"the consumer can feel the pain.. devices inside the network try and rely on weird nat traversal services, or uPNP, in order to be connectable."
uPNP is only part of it.
- Google Nest Protect is IPv6 only.
- Xbox networking is IPv6 native and if you're on a IPv4 provider you need to tunnel (usually teredo)
- LoraWan (increasingly used for environmental monitoring) is IPv6 only (you can make it work over IPv4, "kind of")
- second/third generation IoT stuff is moving to IPv6-only
- some of the newer PtP communications systems only hold their privacy in IPv6 mode. If they're forced to use IPv4, then privacy is blown.
- Virtually ALL the security breaches relating to "Internet of Things" and in particular the widely publicised CCTV camera breaches over the last few years come down to the way these devices punch gaping holes in firewalls by tunnelling out to a static IPv4 host in order to provide a stable connection address (NAT is _not_ a firewall and is no substitute for proper firewall rules - even if it sometimes can have that effect in inbound connections)
- this is quite specifically down to the lack of IPv4 addresses (there are 4 billion possible IPv4 addresses and _at least_ 20 billion IPv4 devices in the world today) and very poor security coding by makers who think that "oh, I'll just run up a tunnel" will solve the problem with no thought about firewalling the ends.
- Nat traversal is a security nightmare on steroids.
- It's hardly a unique problem. The number of times I see "expert advice" to _disable_ security on a network in order to allow some broken software to work defies belief. Why should I compromise MY systems and expose MY wallet to being pilfered because YOUR software is borked?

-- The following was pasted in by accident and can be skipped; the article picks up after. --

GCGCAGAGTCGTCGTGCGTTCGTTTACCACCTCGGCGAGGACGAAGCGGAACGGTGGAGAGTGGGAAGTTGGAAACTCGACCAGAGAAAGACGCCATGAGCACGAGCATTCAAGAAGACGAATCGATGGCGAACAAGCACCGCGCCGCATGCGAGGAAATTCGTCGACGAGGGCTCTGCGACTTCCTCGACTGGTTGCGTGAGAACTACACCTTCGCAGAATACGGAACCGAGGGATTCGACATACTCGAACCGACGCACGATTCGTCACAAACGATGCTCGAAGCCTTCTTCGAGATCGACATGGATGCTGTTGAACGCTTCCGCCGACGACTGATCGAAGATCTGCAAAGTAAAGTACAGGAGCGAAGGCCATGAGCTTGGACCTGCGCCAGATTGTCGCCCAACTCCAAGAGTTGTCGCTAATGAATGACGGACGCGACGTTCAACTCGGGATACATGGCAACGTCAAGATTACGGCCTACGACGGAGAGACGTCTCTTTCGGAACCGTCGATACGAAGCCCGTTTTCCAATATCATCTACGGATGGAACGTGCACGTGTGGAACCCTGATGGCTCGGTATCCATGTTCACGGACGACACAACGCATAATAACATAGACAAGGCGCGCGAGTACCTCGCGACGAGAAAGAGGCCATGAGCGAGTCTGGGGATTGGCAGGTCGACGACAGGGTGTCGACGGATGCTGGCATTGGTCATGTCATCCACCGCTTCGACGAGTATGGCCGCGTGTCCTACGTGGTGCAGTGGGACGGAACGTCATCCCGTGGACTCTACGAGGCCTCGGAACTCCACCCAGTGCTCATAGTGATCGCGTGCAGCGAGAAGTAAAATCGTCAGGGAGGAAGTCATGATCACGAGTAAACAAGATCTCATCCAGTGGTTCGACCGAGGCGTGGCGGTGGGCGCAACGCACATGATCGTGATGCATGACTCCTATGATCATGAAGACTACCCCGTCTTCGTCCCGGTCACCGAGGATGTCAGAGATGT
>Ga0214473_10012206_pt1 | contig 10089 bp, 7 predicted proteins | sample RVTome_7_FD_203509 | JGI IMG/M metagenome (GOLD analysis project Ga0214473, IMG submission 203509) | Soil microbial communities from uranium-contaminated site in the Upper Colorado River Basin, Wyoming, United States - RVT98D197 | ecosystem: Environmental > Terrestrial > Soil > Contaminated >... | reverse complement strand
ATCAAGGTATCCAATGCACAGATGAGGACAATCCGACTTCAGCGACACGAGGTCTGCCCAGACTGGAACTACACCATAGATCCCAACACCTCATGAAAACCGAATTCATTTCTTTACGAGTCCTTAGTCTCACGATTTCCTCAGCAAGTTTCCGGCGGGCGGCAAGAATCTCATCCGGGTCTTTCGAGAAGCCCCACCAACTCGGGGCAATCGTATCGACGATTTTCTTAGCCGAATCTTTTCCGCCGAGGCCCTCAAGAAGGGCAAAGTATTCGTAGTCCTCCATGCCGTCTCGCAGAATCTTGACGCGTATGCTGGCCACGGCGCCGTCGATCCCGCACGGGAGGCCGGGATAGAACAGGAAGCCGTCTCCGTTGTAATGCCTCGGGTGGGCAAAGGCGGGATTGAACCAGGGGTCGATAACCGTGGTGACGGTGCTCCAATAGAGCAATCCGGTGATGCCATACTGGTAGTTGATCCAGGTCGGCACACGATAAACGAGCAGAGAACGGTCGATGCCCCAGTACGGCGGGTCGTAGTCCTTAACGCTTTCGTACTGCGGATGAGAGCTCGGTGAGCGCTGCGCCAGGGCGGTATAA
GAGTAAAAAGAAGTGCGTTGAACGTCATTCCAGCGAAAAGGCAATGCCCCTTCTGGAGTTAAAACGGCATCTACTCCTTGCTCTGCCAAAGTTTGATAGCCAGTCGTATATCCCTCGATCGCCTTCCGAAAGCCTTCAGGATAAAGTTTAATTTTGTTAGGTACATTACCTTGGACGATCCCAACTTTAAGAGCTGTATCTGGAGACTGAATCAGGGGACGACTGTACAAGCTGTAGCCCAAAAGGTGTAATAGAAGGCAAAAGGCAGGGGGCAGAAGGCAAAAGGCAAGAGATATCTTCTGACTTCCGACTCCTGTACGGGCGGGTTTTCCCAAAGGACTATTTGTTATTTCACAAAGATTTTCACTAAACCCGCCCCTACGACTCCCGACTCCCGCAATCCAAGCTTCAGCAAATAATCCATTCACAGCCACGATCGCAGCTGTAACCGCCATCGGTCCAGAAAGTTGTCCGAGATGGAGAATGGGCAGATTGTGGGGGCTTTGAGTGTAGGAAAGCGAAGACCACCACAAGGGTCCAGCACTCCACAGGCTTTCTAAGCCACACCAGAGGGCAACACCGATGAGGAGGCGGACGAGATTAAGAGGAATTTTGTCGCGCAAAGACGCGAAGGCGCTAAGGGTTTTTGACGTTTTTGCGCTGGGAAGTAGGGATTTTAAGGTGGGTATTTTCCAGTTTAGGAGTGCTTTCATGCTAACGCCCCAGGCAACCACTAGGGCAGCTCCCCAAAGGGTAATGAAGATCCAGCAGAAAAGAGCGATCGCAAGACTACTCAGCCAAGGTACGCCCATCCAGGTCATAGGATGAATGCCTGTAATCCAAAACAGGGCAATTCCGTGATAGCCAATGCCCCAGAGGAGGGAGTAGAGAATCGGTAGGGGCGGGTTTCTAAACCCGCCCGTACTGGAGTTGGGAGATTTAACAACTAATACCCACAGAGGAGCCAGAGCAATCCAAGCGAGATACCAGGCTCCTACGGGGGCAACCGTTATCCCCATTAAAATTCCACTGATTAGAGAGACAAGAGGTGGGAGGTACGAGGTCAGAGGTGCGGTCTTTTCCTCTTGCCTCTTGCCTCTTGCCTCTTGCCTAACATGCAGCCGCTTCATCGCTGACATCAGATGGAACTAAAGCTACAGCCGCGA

We regard anyone attempting to bypass network security in the workplace as a disciplinary matter and treat this kind of tunnelling stuff as security breaches and we've pushed back _hard_ on vendors pulling these kinds of stunts with substandard software - the ironic thing being that it's things like the £2 million UPS system with 2MW generator and a 4 tonne motor/generator flywheel spinning at 9000rpm which are the most susceptable to security problems and have the least attention paid to keeping bad stuff out (a flywheel like that can go about a mile if it breaks loose from its mounts. It's been known to happen - and we've demonstrated that once past the laughable security a hacker can easily turn off the oil pumps. These things really are that bad. Wind turbines are even worse - and the makers are insisting on direct internet connections for ease of monitoring/maintenance. Not on my watch.)